Apparently from reading many of the comments on many climbing forums, Ivan Greene has been doing this for years, and when confronted has denied it. So they finally caught him on two videos with sledge hammers. Instead of rising to the challenge and leaving pristine rock for the future generations of climbers he's destroying the resource for his own self-glorification ego trip. He's written a guidebook to bouldering at the Gunks, so his behavior has a impact and sets an example to other climbers. I guess he changed his mind, his guidebook states clearly that chipping is never justified ... and apparently he is chipping all over the place.

The preserve needs to call a meeting about this as soon as possible, and we need to call them and express our concern so that they realize that we care about it and call such a meeting. There has to be some laws for this kind of thing. The Preserve has banned people from the Gunks before. I think they should have a meeting with people like this, find out who else knows about it, and who else is doing it, and ban all of them from the Gunks for at least three years so they can think about it, after which they can put up a bond for $1000.00. And then after 10 years, then perhaps the bond could be reduced to a lesser amount. If we do nothing the clipping will continue, it seems that it is an unstoppable habit now, like some kind of addiction.
In the past I have seen people using hooks and aid climbing, chipping off holds at the Uberfall, I told the ranger about it sitting not far off, he said there was no policy to enforce. I picked up a rock and told them that I was going to knock them out if they did not get off the rock. This is why there is a part of the hold missing on one of the Gill problems.
But I am not perfect either, but I can say that I have learned the hard way. As far as I know I was the *first* to have chipped holds. In the middle of the Near Trapps I pried a rotten piece of rock out of a crack with the end of a Chouinard hammer so I could place a small friend. This written up in a climbing magazine, [Pox in Vulgaria -- The Profit of Impurism A Commentary by Mark Robinson. This article was featured in Climbing Magazine in 1977.] where I was rightly publicly humiliated and ostracized by the climbing community. And I am very sorry about it, even to this day. Thankfully, I have been forgiven.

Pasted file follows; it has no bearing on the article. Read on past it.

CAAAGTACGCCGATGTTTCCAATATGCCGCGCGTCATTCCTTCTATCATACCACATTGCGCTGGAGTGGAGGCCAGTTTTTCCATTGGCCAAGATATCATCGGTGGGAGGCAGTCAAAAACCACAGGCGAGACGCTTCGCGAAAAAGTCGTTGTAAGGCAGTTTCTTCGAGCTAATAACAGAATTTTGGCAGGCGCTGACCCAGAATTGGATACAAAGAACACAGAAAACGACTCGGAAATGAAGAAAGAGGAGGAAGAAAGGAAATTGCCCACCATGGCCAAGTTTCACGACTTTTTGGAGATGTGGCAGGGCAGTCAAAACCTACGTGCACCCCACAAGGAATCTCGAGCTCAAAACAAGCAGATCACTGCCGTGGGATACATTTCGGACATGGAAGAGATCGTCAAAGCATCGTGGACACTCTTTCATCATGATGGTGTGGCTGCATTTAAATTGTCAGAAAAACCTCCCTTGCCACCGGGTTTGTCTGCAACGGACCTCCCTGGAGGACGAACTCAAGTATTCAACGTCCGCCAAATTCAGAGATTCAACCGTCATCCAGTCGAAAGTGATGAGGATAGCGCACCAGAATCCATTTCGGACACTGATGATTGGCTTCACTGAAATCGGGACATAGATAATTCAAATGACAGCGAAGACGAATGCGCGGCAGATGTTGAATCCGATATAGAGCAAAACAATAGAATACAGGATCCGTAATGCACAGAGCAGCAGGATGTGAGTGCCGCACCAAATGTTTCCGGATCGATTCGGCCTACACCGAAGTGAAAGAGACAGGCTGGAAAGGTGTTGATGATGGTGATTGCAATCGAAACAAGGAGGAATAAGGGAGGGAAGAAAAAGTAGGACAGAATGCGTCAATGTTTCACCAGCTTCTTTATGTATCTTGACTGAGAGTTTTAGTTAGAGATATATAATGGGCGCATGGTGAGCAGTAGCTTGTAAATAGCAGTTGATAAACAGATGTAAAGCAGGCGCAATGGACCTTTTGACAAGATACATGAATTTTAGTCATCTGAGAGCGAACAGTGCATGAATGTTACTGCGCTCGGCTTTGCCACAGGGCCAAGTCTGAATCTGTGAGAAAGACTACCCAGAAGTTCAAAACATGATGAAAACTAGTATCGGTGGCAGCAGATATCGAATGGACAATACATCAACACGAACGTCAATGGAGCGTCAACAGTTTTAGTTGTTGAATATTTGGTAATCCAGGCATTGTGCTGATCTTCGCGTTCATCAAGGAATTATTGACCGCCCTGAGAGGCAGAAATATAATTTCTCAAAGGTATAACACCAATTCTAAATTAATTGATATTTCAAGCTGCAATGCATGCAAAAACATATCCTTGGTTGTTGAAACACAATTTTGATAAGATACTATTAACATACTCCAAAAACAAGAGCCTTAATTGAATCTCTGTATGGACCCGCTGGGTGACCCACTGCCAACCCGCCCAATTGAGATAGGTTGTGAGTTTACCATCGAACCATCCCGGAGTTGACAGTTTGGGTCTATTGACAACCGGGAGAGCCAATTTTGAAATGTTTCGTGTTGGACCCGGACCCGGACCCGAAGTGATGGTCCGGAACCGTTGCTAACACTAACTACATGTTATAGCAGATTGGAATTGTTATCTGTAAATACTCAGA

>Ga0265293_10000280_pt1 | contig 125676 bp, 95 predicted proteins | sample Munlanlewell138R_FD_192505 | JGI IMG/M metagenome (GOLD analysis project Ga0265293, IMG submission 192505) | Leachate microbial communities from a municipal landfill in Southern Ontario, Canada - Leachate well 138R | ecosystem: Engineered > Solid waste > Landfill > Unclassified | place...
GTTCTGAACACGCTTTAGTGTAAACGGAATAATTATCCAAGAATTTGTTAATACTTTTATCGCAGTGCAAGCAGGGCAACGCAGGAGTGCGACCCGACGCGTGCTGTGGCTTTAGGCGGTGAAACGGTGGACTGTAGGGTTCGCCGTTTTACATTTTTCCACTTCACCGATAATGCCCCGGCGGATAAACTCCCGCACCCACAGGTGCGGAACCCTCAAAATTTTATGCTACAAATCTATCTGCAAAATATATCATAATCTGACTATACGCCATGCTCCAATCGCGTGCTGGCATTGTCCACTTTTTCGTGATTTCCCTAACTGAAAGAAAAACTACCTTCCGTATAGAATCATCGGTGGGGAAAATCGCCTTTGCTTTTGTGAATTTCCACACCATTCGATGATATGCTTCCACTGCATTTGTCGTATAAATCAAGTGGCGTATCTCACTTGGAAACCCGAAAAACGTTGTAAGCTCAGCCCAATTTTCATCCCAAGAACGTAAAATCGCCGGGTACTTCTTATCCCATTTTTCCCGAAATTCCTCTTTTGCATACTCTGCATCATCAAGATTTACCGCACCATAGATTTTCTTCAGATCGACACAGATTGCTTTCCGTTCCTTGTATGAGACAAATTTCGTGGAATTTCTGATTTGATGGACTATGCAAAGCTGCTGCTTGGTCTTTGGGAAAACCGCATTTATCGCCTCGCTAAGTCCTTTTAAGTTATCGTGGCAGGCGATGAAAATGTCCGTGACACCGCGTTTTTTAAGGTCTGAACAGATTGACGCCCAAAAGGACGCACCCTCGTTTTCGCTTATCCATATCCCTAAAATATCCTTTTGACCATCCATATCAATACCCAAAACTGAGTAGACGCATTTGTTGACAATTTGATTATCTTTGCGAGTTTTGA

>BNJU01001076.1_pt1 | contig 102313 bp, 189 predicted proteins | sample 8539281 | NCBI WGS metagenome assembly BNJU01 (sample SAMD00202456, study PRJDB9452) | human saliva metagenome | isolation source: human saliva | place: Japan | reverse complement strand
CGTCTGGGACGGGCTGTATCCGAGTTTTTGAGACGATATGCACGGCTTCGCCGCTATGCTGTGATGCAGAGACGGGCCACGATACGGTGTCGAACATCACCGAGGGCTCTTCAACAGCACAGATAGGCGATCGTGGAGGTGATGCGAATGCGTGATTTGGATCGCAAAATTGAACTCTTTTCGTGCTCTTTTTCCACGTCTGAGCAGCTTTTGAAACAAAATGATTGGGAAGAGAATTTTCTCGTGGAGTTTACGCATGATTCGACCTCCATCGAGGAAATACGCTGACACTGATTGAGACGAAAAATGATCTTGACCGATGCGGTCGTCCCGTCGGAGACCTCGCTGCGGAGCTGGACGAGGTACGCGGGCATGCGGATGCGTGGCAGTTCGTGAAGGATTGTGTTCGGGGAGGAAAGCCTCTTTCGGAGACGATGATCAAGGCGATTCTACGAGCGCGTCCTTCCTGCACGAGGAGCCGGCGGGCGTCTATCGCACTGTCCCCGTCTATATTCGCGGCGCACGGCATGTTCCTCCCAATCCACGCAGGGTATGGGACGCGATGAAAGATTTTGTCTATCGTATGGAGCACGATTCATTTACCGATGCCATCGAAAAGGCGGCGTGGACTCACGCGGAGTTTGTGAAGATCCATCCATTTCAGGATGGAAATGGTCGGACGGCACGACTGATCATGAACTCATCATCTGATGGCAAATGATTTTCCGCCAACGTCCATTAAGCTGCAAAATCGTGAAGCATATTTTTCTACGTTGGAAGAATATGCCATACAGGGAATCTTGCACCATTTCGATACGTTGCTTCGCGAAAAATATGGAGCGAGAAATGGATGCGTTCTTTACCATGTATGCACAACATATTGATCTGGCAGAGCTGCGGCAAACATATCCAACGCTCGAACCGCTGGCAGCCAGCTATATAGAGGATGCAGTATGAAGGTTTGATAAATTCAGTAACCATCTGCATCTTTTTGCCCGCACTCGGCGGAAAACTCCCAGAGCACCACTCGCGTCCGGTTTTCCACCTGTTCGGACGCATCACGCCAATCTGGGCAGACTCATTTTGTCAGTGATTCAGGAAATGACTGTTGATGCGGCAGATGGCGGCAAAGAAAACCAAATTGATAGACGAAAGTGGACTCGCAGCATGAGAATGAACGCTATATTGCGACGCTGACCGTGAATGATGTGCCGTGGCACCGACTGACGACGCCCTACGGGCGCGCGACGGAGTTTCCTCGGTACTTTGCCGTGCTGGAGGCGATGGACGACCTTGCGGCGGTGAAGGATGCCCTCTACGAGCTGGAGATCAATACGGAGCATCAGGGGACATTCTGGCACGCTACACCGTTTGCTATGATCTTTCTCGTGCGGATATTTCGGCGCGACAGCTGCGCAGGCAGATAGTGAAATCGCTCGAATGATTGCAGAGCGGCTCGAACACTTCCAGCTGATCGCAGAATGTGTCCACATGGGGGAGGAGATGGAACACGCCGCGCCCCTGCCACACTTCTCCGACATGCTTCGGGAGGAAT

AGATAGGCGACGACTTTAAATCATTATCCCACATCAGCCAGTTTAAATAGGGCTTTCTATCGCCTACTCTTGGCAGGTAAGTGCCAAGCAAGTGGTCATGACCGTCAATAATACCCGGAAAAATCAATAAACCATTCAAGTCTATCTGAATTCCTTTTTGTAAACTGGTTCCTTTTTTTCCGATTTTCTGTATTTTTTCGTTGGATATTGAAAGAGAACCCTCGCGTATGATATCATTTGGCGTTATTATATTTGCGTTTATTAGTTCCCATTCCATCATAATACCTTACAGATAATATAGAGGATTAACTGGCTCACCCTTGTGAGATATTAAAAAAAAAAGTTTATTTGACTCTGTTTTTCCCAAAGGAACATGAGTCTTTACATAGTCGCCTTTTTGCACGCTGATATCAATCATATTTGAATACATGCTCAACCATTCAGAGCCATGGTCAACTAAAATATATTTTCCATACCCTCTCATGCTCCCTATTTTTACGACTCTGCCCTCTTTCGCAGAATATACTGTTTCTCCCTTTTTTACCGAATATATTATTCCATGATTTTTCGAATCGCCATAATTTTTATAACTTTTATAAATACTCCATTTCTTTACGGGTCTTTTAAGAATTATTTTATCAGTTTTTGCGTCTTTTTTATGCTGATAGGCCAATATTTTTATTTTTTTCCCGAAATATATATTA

So, having been forced to do a lot of soul searching and thinking about the subject back in the 70's, I can say that I came to realize that, this is not the right thing to do. Sculpting rock the same way people do in a climbing gym is wrong, even if it means only using a crow bar, even if it is on Twilight Zone. If it is OK to chip in one place, it is OK to chip in another, and then there is no end to it. The reason we come up to the Gunks is to get away from this kind of stuff, isn't it? So I hope we are going to try and put a stop to this now.
The Mohonk Mountain House and the Mohonk Preserve have done a great job protecting the environment thus far, but ... it's all down hill from here